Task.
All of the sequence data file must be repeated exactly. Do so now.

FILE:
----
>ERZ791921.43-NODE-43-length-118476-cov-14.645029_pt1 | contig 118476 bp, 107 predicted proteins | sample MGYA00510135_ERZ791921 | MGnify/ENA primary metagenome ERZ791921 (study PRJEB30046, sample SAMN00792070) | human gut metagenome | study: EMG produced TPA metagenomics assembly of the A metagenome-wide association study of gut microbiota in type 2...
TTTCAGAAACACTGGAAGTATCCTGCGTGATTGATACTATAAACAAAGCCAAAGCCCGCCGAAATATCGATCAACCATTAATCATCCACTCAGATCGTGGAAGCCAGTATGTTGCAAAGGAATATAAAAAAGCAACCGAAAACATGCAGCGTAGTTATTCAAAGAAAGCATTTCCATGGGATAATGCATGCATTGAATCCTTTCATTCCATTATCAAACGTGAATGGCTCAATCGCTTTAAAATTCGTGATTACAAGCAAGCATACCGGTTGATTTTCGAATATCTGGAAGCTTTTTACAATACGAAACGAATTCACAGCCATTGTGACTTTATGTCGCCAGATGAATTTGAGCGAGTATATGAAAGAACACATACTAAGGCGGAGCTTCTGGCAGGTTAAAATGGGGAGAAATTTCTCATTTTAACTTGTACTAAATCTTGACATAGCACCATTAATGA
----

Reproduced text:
>ERZ791921.43-NODE-43-length-118476-cov-14.645029_pt1 | contig 118476 bp, 107 predicted proteins | sample MGYA00510135_ERZ791921 | MGnify/ENA primary metagenome ERZ791921 (study PRJEB30046, sample SAMN00792070) | human gut metagenome | study: EMG produced TPA metagenomics assembly of the A metagenome-wide association study of gut microbiota in type 2...
TTTCAGAAACACTGGAAGTATCCTGCGTGATTGATACTATAAACAAAGCCAAAGCCCGCCGAAATATCGATCAACCATTAATCATCCACTCAGATCGTGGAAGCCAGTATGTTGCAAAGGAATATAAAAAAGCAACCGAAAACATGCAGCGTAGTTATTCAAAGAAAGCATTTCCATGGGATAATGCATGCATTGAATCCTTTCATTCCATTATCAAACGTGAATGGCTCAATCGCTTTAAAATTCGTGATTACAAGCAAGCATACCGGTTGATTTTCGAATATCTGGAAGCTTTTTACAATACGAAACGAATTCACAGCCATTGTGACTTTATGTCGCCAGATGAATTTGAGCGAGTATATGAAAGAACACATACTAAGGCGGAGCTTCTGGCAGGTTAAAATGGGGAGAAATTTCTCATTTTAACTTGTACTAAATCTTGACATAGCACCATTAATGA